Lifetime Just Won a Big Lawsuit


Lifetime Television scored a big win over a lawsuit that claimed a 2013 movie was too fictionalized. A judge ruled that the movie “Romeo Killer” was “broadly accurate” and made it clear that parts of the movie were dramatizations.

The Lawsuit Claimed the Biopic, ‘Romeo Killer,’ Was Too Fictionalized

Lifetime Television’s airing of “Romeo Killer: The Christopher Porco Story” was halted in 2013 by a New York judge when Christopher Porco claimed the movie was overly fictionalized, The Hollywood Reporter reported. An emergency appeal lifted the injunction, but a dismissal was then overturned by the New York appeals court in 2017. The court determined that it was possible for Porco to show the film still had “too much fictionalization” to qualify as newsworthy.

Justice Molly Reynolds Fitzgerald later ruled in Lifetime’s favor in late June 2021. You can read the full opinion here.

Porco had been convicted of murdering his father and attempting to murder his mother, Joan Porco. The movie depicted those events along with the trial. According to the court opinion, Lifetime had argued that First Amendment rights protected them and they could make the movie without Porco’s permission because it was newsworthy. In New York, newsworthy is a broad terminology applying not just to the events themselves that are of public interest, but to social trends or other subjects of public interest.

Fitzgerald explained that in order to win, Porco must prove that the movie was, essentially, so fictitious that it amounted to an “all-pervasive use of imaginary incidents.” The newsworthy exception isn’t met if the content is “substantially fictionalized” and doesn’t serve a public interest.

The lawsuit argued that Lifetime’s movie depicted the plaintiffs in a way that was “materially and substantially fictitious,” while claiming that it was an accurate depiction. To determine if Lifetime was protected, the court reviewed the entire movie along with proof of the underlying facts. Ultimately, the court decided that Lifetime was upfront about the movie being dramatized, and the overall story was still largely based on facts that were in the public’s interest. So the court found in Lifetime’s favor.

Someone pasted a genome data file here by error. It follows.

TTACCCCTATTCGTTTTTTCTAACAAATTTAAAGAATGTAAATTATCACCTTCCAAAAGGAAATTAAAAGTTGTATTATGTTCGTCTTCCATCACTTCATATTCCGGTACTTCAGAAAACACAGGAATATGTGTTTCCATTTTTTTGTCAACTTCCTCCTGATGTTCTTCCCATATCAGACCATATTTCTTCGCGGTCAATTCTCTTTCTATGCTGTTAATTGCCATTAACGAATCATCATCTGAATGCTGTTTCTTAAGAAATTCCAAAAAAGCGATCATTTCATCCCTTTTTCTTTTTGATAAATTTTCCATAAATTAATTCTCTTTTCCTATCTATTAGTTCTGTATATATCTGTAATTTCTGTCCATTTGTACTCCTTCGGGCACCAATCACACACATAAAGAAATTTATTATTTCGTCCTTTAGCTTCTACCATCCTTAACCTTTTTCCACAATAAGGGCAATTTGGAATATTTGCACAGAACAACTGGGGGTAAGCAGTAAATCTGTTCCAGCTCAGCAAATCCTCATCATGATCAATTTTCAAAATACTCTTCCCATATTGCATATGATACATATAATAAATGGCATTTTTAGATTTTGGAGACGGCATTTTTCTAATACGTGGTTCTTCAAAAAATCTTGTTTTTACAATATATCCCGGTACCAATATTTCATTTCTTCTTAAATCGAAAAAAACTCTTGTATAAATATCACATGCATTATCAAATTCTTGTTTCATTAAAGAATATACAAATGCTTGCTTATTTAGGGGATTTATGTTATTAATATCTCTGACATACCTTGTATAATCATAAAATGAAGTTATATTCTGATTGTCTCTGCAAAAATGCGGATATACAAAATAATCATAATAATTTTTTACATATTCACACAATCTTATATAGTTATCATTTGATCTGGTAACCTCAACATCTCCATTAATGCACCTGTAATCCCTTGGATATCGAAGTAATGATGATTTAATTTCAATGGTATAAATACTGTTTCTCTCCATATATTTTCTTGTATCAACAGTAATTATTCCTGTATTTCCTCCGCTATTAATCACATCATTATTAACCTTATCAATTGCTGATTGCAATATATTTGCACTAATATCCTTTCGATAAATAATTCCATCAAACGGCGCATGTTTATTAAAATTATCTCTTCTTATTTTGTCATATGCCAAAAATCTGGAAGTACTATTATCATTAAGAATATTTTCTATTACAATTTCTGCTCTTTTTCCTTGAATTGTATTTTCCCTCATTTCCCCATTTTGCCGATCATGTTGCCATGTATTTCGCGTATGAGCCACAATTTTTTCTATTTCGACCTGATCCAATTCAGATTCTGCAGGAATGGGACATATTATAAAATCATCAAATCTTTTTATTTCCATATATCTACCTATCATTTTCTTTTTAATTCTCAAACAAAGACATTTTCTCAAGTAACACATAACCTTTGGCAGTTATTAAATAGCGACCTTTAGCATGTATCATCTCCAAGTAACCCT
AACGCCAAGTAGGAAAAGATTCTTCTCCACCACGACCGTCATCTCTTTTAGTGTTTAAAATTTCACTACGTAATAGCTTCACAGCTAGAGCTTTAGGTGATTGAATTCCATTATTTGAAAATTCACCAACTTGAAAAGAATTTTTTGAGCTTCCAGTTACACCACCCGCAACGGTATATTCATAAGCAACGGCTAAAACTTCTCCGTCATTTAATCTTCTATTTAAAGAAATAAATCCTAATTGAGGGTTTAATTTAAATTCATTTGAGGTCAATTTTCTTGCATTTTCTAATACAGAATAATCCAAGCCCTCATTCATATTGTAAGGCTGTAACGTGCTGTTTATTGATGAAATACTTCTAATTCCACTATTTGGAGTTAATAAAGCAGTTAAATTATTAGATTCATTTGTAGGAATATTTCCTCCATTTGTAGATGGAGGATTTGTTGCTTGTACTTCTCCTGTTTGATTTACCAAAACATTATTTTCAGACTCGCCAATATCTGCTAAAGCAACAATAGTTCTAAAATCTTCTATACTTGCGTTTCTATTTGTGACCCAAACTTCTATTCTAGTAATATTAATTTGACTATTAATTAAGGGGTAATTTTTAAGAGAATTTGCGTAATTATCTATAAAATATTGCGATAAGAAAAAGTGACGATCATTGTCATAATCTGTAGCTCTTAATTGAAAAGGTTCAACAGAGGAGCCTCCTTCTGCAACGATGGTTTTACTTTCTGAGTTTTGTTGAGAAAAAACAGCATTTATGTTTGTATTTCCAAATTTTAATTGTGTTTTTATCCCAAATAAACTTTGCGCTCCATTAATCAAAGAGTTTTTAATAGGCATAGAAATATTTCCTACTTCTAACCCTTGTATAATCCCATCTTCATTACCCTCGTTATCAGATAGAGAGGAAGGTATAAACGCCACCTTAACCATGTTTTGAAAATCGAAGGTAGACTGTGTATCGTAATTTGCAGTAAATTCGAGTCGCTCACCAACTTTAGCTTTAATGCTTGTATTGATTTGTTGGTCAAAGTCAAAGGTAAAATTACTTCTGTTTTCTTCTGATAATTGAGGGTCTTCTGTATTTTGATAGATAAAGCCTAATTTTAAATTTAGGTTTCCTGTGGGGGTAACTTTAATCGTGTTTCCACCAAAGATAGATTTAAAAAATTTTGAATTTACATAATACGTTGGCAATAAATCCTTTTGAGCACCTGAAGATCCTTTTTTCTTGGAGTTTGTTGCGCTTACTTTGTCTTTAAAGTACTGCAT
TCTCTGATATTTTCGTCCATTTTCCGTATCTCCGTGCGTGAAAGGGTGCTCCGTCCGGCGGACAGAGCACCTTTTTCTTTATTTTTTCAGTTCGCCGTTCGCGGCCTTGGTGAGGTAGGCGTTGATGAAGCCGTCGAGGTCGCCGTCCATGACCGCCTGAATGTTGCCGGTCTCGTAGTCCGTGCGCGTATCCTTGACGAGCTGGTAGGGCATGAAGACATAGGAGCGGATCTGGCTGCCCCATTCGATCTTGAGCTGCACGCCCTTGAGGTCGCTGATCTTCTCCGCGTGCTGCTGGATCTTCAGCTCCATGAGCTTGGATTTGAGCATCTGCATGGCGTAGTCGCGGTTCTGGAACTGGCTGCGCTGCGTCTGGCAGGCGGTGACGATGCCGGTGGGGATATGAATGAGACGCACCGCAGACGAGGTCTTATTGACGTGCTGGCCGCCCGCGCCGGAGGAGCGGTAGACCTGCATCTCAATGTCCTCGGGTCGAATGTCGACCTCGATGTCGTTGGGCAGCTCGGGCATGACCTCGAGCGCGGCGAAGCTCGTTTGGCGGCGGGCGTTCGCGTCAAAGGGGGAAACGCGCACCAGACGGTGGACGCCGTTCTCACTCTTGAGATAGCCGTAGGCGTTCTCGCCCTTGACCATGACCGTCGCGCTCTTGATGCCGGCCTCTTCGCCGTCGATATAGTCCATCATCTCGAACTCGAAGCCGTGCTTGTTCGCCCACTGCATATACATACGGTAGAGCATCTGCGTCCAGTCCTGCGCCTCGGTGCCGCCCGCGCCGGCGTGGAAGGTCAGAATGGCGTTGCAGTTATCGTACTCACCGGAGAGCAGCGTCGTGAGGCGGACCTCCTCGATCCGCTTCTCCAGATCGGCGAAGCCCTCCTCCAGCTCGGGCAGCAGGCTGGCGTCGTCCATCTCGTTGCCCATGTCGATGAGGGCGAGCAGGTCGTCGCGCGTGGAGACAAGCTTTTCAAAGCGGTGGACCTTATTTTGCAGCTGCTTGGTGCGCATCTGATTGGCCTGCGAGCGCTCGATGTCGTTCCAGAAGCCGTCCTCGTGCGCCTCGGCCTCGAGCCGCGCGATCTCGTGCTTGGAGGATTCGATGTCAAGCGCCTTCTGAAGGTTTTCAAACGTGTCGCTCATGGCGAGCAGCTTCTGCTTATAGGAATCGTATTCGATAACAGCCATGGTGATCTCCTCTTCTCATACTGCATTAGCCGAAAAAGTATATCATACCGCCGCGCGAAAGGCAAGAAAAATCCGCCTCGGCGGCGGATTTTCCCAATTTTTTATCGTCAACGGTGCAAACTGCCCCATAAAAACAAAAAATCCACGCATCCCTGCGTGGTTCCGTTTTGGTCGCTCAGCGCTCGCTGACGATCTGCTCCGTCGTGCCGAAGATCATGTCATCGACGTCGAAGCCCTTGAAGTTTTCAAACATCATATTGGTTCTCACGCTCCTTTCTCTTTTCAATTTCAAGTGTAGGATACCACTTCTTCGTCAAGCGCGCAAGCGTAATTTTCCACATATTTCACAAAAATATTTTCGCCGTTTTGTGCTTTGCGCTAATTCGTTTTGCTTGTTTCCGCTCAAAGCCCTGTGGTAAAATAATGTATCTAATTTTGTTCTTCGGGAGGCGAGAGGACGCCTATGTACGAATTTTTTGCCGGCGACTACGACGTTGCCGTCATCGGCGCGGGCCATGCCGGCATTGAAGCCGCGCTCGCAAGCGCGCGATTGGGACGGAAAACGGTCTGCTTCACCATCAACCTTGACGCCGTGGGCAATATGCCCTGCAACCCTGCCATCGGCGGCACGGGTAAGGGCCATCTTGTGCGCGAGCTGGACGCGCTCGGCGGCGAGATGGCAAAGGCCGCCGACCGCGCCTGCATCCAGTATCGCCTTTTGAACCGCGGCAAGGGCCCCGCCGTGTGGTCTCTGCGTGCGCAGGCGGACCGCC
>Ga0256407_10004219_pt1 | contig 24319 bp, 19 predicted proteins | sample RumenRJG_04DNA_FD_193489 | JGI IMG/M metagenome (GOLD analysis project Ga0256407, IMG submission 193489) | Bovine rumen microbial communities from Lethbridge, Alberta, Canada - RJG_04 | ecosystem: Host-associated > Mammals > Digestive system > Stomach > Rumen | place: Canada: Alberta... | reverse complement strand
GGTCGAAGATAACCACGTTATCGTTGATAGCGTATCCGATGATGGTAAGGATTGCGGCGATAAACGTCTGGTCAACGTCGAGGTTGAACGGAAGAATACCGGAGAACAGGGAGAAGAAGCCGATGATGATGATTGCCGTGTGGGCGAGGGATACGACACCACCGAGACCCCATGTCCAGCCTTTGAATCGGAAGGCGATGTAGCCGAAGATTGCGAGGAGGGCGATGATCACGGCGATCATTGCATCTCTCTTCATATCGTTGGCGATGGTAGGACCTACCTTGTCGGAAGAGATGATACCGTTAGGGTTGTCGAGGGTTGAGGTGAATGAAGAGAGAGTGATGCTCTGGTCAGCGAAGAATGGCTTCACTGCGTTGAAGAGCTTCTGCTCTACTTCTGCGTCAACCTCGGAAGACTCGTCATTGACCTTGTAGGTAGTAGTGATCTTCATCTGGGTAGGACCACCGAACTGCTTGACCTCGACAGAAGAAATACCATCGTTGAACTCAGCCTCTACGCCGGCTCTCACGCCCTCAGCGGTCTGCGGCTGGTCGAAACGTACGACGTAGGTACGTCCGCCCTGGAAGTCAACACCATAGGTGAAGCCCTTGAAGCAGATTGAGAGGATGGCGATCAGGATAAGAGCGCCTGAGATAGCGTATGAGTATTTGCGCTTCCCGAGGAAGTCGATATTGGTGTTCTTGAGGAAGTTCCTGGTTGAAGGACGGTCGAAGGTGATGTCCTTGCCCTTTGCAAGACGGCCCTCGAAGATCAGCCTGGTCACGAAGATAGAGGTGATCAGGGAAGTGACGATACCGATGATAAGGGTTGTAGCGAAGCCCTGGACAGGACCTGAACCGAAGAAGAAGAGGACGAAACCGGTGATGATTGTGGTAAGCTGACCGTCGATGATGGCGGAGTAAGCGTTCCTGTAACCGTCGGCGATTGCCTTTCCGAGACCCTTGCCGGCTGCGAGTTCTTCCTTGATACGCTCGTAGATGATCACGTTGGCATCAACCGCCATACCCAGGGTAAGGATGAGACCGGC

Fitzgerald wrote:

A review of those materials confirms that the film is a dramatization that at times departed from actual events, including by recreating dialogue and scenes, using techniques such as flashbacks and staged interviews, giving fictional names to some individuals and replacing others altogether with composite characters. The film nevertheless presents a broadly accurate depiction of the crime, the ensuing criminal investigation and the trial that are matters of public interest.

More importantly, the film makes no [*5] effort to present itself as unalloyed truth or claim that its depiction of plaintiffs was entirely accurate, instead alerting the viewer at the outset that it is only “[b]ased on a true story” and reiterating at the end that it is “a dramatization” in which “some names have been changed, some characters are composites and certain other characters and events have been fictionalized.” In our view, the foregoing satisfied defendant’s initial burden of showing that the film addressed matters of public interest through a blend of fact and fiction that was readily acknowledged, did not mislead viewers into believing that its related depictions of plaintiffs was true and was not, as a result, “so infected with fiction, dramatization or embellishment that it cannot be said to fulfill the purpose of the newsworthiness exception.”

The judge went on to note that plaintiffs complained that some depictions were inaccurate and even offensive to them. However, the judge said the film made it clear that it was a dramatization. In the end, the judge found in favor of Lifetime and that the movie was not too fictionalized to be protected by New York’s “newsworthy” exception.

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